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Drinkhacker dove into Lunar’s original cadre line last year with a nod of approval. Recently the trademark has partnered with high-profile NYC zone Asian-owned restaurants for a limited series “Sunset Edition” of its Heritage Line, this time aiming to bring “the warm, popping yet relaxing Asian beachside market to New York City with this lineup of summertime flavors.”

Let’s get going then.

Each is 4.7% abv.

 

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Strauss Spider Shaker Bottle 500ml

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Patented Blender Ball wire whisk mixes as you shake

Lunar Heritage Line x Bonnie’s Salted Kumquat – Bonnie’s is a Cantonese American restaurant in Williamsburg founded by Doughboy Calvin Eng. Since I had not the faintest of idea of what to expect with “salted kumquat,” I had to turn to their own words: The savor is “inspired by a traditional worldwide unprepossessed remedy in Chinese American families that uses kumquats preserved in salt and sugar to mash a hot tea to help with a sore throat.” And here’s the kicker… “contains MSG for some widow flavor!” This is moreover supposedly a nod to “your everyday orange juice mimosa.” Now that I know what to expect (kind of), this medicinal, salty-sweet, tea-based twist on a mimosa is intriguingly addictive. Every sip starts with salt, so this will request to some and detract others. The only sweetness comes from the softest hint of orange juice and a malty undertone. Though a bit odd, this seltzer is inveigling as an all-day sipper over ice on hot sunny day beachside. Definitely worth trying at least once. A-

Lunar Heritage Line x Jeju Noodle Bar Mint Omija – Jeju Noodle Bar is owned by doughboy Douglas Kim, and specializes in “ramyun” which is Korean instant noodle soup. “Omija” is a popular summertime magnolia or schisandra semen dial (also prized for the rarity and medicinal benefits of the berries) and tries to unzip the “5 flavors” of sweet, sour, bitter, salty, and spicy. The drink succeeds on all counts: first the kick of mint that later resurfaces with some bitterness, a fruit wiring that is indecipherable but unmistakably present with a mellow and velvety soul on the palate, and a touch of dryness from the tea. Although the saltiness is not obvious, it unmistakably plays a role in the leveling up on the sour and toning lanugo on the sweet. Definitely fruitier than the Salted Kumquat, and equally winning as a unique seltzer alternative. A-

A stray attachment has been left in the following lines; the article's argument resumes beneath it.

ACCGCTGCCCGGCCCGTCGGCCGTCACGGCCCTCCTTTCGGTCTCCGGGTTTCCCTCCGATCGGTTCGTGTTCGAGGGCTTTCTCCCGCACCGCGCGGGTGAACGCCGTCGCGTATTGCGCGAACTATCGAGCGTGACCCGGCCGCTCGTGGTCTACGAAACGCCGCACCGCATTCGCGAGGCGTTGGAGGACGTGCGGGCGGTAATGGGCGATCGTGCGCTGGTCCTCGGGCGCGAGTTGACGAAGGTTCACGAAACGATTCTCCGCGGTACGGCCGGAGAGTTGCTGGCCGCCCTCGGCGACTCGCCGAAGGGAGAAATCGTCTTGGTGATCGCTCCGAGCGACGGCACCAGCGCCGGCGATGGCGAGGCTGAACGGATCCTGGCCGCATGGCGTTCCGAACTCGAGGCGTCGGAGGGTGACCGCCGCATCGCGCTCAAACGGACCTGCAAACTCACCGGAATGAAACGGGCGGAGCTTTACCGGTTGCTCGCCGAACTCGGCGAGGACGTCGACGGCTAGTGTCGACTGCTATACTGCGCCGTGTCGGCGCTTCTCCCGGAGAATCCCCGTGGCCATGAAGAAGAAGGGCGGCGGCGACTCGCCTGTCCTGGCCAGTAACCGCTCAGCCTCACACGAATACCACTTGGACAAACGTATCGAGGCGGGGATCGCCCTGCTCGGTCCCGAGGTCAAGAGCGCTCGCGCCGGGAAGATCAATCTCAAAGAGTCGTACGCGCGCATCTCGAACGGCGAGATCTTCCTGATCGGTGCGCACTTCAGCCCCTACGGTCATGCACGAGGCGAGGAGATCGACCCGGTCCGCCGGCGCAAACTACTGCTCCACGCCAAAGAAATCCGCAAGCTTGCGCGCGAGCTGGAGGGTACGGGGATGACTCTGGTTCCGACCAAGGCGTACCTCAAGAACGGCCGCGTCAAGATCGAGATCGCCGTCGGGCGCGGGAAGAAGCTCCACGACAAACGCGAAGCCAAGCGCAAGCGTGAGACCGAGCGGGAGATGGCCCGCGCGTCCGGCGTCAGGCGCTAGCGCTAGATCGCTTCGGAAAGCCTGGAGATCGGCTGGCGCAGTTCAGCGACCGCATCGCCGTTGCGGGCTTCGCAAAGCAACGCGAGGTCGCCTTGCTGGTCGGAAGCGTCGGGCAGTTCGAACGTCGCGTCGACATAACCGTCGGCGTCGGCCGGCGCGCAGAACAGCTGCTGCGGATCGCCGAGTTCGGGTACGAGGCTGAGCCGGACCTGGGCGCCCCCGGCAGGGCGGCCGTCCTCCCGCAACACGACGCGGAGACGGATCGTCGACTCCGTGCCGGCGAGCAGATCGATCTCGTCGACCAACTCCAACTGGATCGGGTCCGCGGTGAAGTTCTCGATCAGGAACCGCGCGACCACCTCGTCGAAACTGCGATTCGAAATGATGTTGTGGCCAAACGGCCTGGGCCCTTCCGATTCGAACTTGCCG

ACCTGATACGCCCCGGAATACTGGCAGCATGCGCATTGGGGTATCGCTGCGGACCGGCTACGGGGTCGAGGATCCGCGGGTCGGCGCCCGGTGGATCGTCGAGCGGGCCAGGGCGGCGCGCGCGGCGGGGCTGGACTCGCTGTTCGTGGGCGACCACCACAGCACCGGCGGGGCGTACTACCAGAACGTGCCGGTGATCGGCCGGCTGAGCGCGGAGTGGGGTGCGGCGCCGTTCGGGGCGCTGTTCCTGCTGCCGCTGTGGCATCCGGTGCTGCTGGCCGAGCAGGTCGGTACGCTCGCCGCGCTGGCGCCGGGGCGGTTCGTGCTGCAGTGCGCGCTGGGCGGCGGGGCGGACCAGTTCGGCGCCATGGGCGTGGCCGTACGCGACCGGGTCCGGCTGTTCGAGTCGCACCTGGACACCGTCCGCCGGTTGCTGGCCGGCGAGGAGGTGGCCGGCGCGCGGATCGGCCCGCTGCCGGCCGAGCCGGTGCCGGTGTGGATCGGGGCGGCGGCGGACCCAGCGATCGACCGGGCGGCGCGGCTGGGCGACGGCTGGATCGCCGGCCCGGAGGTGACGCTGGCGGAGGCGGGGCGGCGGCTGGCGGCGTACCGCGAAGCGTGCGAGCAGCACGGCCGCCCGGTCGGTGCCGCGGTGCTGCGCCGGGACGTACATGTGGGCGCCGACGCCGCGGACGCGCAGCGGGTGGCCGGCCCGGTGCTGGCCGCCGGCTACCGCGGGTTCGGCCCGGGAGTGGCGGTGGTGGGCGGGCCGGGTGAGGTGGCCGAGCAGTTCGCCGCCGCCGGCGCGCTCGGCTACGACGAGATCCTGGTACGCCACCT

Lunar Heritage Line x Win Son’s Teresa Teng – Win Son is a Taiwanese-American restaurant co-founded by Josh Ku, who pays homage to Teresa Teng via a cocktail named in her honor; Teresa is an Asian musician whose level of international fame predated today’s K-pop sensations. The instillation itself was created by Ku as a “patio pounder” for the warmer months and relies on lime, cucumber, and mint to pump up the refreshment factor. Oddly, the first note on the palate is vanilla extract, which is not an ingredient and not mentioned in Lunar’s own notes. But there it is, which makes for an interesting detour from the salt, lime, and cucumber notes. Again, very subtle on the sweetness with ramified but lightly present, intertwining notes of sour, bitter, and fruit. A-

The flavors are all very variegated from each other, and they sit right where you want in a nonflexible seltzer in the summertime for carbonated refreshment and a pleasant little whoosh to complement the sunshine.

$42 for a variety 12-pack / drinklunar.com

The post Review: Lunar Nonflexible Seltzer, Heritage Line Sunset Editions appeared first on Drinkhacker: The Insider's Guide to Good Drinking.